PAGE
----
The public nature of pregnancy has interested me since long before I got pregnant, but I'm really intrigued by it now that I am pregnant. Everyone from close friends and family to perfect strangers in the grocery store seem to think it is acceptable to offer me unsolicited advice on every topic. Now, I have to confess that I have been known to offer a fair amount of unsolicited advice myself, but I try to limit it to those I know well and to topics I know they aren't especially sensitive about. So the question I've been pondering of late and the one leaving me feeling as though all pregnant women exist in interstitality is why do people feel compelled to comment on every aspect of pregnancy? I am all for helpful advice and kind words, but I feel like the moment I became pregnant people began to believe that my brain stopped working. My mother constantly tells me not to do certain things: "Don't lift anything too heavy; make sure C does that for you!" Because I am unable to determine on my own what is too heavy for me to lift. C's mother says "Why are you planning to do it that way? This way worked for us, and all my children turned out fine." Because we are incapable of making our own decisions regarding childcare. Once a lovely woman in the grocery story adamantly reminded me not to eat unpasturized cheeses. Because I am unable to read a package of feta cheese to determine if it was made with pasturized milk. Most recently people have begun offering their advice on our decision to have an unmedicated birth. It seems like everyone I know has an opinion on this, and most of them aren't particularly supportive. In fact, some of the responses have been so unsupportive that I have decided not to talk about it with anyone--and here I go and blog about it. See, I'm constantly breaking my own division between public and private.

So what is it about being pregnant that makes a woman fair game for a certain amount of criticism and scorn, as well as a healthy dose of good wishes and happy thoughts, both from those she love and those she has never seen before in her life? Is it because, for the first ever, I'm physically displaying my personal life? I mean there's no denying I'm pregnant unless I want to try to convince people I've been eating too much ice cream, which I'm tempted to do. Now let me say I am enjoying pregnancy; I actually like the changes my body is going through, and I am reveling in the personality of this little one (heck I already know that s/he rocks out to Sarah Maclachlan and Sheryl Crow and relaxes when read Goodnight Moon.) But I'm less fond of everyone sharing their thoughts on my body and C's and my decisions about everything from childbirth to childrearing. I find myself negotiating the public realm that pregnancy seems to be with a great deal of trepidation, hesitation, and wariness. I'm no longer excited when people ask me questions about my health or my decisions because I've come to learn that most people are more than just politely interested; they see my pregnancy as a time to share their views about pregnancy in general. As someone who is usually all about exchanging ideas and learning from others, I'm beginning to wish everyone would keep their views about my body to themselves.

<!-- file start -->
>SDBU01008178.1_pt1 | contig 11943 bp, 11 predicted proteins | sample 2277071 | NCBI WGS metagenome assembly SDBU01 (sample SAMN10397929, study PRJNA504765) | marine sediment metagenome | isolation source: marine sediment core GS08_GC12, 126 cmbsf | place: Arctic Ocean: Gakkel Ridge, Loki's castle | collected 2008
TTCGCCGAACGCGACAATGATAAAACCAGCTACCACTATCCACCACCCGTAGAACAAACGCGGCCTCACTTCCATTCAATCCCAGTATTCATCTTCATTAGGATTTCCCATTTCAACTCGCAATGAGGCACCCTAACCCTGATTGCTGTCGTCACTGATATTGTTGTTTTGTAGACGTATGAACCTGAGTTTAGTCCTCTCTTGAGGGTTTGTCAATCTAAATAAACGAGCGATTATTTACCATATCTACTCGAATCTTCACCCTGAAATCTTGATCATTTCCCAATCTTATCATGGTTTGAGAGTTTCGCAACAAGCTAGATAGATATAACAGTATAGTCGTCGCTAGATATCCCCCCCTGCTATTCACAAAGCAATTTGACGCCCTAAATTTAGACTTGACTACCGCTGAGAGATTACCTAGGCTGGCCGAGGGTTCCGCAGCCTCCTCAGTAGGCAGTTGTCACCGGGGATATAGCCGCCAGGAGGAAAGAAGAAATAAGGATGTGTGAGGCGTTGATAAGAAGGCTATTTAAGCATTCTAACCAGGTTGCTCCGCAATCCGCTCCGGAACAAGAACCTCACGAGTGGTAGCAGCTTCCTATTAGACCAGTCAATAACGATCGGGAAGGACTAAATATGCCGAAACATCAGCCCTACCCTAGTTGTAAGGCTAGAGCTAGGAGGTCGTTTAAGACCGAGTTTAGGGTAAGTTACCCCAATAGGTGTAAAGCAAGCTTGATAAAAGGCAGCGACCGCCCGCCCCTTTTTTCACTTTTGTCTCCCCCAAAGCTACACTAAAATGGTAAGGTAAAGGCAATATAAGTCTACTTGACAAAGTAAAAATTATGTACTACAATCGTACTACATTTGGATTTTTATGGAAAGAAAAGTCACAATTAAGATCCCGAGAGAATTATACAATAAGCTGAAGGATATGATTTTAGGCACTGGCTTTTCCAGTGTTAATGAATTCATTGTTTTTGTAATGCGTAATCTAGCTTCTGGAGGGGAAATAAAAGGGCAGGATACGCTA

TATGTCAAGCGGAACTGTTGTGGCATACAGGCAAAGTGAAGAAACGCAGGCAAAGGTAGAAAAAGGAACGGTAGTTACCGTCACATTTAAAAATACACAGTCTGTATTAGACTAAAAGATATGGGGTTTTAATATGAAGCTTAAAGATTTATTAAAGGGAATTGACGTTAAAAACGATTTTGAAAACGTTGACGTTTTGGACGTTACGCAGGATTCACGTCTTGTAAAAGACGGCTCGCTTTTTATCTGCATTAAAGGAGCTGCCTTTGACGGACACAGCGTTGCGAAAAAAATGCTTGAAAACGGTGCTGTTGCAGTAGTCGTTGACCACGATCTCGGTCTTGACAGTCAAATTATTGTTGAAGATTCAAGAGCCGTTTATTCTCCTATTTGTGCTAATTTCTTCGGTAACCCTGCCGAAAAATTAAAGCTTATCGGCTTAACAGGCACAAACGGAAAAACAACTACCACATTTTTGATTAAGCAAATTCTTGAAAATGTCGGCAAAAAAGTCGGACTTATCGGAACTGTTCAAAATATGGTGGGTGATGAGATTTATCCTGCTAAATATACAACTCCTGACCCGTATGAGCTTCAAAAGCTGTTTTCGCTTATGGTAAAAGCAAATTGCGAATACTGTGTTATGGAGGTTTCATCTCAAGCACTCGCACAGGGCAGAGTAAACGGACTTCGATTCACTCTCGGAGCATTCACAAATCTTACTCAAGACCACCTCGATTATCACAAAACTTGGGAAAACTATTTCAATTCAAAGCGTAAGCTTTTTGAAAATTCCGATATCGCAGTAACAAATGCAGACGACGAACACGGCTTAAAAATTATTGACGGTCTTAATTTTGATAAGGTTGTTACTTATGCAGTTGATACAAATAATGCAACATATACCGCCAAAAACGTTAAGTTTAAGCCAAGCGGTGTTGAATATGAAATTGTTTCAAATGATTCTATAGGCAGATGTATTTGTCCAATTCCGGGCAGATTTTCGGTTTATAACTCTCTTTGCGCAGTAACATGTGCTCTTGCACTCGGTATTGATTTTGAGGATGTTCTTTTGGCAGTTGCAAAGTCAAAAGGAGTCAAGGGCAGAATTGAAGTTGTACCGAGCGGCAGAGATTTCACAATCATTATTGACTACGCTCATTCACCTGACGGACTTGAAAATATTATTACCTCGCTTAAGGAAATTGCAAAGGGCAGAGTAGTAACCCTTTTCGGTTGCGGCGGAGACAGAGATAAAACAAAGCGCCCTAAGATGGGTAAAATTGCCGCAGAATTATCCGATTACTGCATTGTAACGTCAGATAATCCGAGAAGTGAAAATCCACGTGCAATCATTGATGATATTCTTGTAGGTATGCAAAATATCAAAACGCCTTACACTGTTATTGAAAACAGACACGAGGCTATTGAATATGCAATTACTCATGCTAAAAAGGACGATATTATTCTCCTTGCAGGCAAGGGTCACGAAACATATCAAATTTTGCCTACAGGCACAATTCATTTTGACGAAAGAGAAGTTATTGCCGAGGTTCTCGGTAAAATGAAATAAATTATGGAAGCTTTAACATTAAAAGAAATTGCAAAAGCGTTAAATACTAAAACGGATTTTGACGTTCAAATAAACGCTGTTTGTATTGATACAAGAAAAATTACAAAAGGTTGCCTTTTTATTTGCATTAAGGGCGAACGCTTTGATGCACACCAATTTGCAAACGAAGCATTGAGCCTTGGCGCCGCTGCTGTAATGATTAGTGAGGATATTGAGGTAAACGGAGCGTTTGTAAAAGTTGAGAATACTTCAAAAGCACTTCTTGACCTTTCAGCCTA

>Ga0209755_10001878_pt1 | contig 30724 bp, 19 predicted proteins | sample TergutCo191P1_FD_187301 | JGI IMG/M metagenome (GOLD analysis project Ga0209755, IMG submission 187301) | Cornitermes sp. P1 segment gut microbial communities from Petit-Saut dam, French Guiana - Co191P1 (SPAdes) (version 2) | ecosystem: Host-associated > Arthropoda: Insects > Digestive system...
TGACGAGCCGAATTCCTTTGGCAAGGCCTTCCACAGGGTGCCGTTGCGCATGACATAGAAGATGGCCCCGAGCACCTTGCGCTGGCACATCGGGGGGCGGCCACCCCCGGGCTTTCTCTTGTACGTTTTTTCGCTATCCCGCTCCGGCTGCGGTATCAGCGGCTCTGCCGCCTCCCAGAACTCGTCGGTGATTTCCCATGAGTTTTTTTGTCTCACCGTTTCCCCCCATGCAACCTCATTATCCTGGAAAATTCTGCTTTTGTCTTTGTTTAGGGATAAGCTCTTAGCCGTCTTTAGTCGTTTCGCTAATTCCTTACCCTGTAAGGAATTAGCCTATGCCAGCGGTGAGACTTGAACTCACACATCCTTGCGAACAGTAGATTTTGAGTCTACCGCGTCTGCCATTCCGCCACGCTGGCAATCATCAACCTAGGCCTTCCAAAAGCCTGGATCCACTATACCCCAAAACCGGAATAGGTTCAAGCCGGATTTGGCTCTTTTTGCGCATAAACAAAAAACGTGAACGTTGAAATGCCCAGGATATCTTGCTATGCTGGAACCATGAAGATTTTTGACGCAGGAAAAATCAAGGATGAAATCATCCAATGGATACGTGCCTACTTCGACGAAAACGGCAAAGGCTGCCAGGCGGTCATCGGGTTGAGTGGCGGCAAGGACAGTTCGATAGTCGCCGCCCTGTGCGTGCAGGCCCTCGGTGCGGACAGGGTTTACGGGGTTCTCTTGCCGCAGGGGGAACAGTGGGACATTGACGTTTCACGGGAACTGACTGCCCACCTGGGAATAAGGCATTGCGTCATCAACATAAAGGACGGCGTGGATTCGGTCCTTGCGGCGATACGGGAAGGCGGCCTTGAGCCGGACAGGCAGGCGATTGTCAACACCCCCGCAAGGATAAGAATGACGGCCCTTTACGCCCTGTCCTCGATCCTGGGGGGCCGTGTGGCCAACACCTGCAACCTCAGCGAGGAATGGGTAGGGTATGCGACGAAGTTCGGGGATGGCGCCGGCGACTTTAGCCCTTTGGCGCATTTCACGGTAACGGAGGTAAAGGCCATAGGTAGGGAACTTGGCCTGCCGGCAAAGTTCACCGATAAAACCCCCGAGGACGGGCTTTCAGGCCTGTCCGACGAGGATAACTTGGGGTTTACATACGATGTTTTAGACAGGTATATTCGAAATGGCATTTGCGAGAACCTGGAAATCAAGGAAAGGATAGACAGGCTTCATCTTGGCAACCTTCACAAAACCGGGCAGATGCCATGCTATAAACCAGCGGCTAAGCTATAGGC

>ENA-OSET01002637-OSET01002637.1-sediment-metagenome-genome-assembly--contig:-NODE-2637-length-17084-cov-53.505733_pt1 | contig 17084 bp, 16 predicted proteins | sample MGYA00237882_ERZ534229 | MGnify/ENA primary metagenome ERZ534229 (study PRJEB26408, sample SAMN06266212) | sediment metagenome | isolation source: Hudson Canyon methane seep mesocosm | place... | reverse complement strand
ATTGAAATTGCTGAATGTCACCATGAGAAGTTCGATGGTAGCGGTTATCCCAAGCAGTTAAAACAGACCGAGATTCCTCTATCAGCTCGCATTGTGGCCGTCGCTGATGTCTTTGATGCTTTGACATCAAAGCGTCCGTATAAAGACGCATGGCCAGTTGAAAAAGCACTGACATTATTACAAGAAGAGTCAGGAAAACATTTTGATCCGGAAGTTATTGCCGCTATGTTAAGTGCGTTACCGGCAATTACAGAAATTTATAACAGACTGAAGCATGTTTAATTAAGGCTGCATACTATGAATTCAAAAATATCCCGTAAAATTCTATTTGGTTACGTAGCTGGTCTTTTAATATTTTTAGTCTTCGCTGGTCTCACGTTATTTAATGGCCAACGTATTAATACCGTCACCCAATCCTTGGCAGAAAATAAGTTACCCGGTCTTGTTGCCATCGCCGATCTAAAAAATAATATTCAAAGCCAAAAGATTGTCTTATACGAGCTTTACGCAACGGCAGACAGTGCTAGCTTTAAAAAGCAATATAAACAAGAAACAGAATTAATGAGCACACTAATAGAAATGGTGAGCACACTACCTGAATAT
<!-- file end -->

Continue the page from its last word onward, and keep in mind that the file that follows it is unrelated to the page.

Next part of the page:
Tuesday, August 01, 2006

3 pages and counting!

I finally forced myself to sit down today and just write. Much to my surprise I wrote 3 pages (handwritten--I'm still old school when it comes to first drafts) in about an hour. I am now well on my way to having my second chapter mapped out. With any luck I will actually have something to show my advisor when we meet on Friday. After a long summer of writer's block, I am finally making progress!